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THE NATIONAL EMPLOYERS' ASSOCIATION OF SOUTH AFRICA (NEASA) – Latest unemployment figures extremely concerning.

Like all South Africans, the National Employers' Association of South Africa is concerned by the release of the latest unemployment figures that point to the fact that almost 37% of the country's workforce is now without a job. Statistics South Africa said the official unemployment rate in the second quarter rose to 25.6%, from the 25.2% rate recorded in the first three months of the year.

At the same time, NEASA welcomes the fact that Statistics South Africa's recognised the impact of the number of discouraged workers, which totals a further 11.2%, who's given up on looking for work out of sheer humiliation, frustration and discouragement, on the unemployment figures.

'Although the current economic climate must take some blame for increased unemployment, the latest labour force survey again confirms that job creation cannot take place in an environment where there is structural deficiencies in labour market policies,' says Gerhard Papenfus, NEASA CEO.

‘High levels of unemployment, combined with skill shortages, cannot be addressed within an environment where unaffordable minimum wages are prescribed and employers find it difficult to dismiss,’ he says.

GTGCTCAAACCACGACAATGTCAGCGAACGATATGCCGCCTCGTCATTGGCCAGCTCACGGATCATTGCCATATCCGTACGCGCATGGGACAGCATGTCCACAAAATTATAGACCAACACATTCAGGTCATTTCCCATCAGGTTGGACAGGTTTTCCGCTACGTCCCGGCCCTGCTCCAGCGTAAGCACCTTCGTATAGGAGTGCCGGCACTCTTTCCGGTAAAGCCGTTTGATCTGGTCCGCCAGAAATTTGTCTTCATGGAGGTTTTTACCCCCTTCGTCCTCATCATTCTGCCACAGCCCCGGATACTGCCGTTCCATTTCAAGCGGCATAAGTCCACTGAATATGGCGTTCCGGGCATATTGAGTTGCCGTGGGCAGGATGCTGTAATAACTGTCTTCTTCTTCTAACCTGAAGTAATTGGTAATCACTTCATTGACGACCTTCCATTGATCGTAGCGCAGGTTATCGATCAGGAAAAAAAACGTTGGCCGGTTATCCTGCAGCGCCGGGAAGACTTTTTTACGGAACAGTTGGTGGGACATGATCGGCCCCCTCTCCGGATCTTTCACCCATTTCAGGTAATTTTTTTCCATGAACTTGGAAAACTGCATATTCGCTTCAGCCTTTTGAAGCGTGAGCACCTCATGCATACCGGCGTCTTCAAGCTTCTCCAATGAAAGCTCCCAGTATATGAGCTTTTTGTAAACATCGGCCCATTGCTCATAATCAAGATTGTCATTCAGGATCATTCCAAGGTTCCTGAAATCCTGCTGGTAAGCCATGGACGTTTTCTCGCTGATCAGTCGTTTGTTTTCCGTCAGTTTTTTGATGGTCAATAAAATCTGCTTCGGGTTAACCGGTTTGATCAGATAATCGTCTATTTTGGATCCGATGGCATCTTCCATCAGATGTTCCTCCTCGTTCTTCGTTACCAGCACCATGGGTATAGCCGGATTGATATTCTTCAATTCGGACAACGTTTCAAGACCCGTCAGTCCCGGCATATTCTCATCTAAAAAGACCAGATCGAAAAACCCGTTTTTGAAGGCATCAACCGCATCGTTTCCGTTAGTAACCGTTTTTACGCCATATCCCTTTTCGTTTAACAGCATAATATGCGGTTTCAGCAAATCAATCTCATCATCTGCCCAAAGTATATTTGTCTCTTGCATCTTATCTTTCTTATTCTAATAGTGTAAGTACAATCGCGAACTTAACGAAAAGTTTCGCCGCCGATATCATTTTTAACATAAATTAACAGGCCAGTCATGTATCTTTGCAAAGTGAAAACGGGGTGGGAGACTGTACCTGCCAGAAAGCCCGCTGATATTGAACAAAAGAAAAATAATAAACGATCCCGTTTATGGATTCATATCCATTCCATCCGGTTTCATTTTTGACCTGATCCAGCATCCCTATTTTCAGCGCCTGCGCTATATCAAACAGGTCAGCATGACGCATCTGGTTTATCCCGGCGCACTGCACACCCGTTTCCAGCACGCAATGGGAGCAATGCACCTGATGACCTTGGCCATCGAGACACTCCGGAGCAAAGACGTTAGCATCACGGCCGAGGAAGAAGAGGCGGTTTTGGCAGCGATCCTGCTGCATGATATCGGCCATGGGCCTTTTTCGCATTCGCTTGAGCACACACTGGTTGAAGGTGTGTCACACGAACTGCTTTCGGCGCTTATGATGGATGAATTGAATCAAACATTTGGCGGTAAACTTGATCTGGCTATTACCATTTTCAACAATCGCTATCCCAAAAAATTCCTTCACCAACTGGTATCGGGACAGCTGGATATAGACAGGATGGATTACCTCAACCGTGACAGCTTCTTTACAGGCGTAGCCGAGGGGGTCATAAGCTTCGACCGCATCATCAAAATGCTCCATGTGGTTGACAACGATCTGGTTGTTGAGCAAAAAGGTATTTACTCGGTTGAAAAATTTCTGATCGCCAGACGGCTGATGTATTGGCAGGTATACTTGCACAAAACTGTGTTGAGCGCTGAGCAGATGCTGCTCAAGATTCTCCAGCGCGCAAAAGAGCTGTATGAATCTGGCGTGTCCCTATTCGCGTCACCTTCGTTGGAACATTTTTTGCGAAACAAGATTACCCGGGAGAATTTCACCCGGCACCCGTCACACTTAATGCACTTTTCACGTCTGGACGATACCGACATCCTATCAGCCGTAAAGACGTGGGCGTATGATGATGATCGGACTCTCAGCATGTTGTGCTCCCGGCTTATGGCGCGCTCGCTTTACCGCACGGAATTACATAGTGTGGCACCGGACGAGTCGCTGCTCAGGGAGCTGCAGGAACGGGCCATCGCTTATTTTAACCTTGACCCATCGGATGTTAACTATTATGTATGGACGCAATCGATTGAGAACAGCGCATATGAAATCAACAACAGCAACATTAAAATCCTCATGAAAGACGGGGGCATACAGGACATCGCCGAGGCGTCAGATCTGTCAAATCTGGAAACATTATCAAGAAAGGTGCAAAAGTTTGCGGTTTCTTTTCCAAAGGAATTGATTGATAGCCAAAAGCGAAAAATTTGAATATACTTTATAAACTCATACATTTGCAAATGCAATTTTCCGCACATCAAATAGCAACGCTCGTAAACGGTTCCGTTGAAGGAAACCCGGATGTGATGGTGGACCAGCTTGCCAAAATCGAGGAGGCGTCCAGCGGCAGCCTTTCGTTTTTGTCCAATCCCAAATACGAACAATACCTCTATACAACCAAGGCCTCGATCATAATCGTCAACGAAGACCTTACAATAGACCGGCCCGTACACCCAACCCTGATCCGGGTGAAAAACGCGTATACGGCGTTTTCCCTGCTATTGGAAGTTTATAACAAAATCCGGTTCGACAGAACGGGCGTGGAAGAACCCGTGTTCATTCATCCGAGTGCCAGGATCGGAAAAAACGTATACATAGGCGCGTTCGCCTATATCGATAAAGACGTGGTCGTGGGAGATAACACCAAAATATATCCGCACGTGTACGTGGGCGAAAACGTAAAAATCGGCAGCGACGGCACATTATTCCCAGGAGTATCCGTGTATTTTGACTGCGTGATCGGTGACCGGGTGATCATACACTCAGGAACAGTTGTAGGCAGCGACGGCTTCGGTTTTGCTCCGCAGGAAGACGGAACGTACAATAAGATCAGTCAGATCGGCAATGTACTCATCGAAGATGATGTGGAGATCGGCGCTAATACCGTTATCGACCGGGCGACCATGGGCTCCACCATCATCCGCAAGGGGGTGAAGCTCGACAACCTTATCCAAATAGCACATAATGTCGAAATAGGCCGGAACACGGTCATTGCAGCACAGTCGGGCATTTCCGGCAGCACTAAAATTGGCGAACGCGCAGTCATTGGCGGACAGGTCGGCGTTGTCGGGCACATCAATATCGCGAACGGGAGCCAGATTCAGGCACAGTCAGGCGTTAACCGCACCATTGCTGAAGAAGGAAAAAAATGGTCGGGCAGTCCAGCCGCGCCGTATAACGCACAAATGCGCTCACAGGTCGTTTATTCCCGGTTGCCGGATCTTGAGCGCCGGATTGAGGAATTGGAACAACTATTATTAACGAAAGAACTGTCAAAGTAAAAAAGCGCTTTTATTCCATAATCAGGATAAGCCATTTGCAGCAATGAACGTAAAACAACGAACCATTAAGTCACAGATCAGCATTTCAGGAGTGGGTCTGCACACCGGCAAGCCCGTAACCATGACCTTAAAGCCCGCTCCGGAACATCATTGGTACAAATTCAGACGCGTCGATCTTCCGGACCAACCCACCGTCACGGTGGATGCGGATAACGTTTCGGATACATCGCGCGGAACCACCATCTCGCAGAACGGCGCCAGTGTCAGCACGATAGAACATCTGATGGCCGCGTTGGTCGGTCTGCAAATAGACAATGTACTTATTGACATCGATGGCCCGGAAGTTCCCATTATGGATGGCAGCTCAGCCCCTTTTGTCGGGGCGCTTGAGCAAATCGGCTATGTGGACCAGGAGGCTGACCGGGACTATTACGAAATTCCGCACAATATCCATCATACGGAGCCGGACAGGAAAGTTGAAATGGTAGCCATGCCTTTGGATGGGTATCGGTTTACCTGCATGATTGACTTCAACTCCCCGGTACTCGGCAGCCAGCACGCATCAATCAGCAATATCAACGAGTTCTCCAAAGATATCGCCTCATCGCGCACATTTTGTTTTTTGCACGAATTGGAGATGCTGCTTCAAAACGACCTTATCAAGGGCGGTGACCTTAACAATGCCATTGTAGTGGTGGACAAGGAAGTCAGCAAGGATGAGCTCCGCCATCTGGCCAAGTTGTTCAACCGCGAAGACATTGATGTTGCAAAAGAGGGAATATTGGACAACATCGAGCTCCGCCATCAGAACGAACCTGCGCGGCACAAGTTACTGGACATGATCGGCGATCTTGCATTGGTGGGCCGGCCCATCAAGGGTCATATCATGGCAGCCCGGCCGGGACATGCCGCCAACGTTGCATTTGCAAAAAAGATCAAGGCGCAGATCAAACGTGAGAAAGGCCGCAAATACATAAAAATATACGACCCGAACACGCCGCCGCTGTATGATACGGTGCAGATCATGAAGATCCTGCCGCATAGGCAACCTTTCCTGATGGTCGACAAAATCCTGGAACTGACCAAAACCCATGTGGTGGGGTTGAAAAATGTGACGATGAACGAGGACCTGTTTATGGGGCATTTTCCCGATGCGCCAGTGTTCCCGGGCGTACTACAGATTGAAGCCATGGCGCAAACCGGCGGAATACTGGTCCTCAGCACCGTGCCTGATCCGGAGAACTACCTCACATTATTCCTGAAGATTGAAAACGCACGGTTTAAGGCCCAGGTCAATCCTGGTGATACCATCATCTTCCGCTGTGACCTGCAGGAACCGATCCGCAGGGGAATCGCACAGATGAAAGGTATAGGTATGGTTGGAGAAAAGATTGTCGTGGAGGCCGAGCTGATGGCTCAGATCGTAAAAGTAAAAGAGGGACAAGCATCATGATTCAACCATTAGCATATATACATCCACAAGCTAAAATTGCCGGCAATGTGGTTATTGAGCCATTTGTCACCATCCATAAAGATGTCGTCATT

Government’s inability to get all alliance stakeholders on board for concerted efforts around job creation is also adding to the already dire situation. 

'Although these deficiencies are recognised by certain prominent leaders in government, the rift and divisions between the ANC government and its alliance partners act as a deterrent to strong leadership on these issues,' says Papenfus.

NEASA expects more job losses in particularly the agriculture and mining sectors in months to come. According to analysts, the agriculture sector shed just over 25-thousand jobs between April and June. This was mainly due to the new minimum wage that came into effect earlier this year and took its toll on especially small and emerging farmers.

'NEASA is adamant that extremely innovative measures are needed to address inequality and poverty, but a good starting point is the eradication of poverty through higher level of employment,' Papenfus said.

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Sya van der Walt

Media Liaison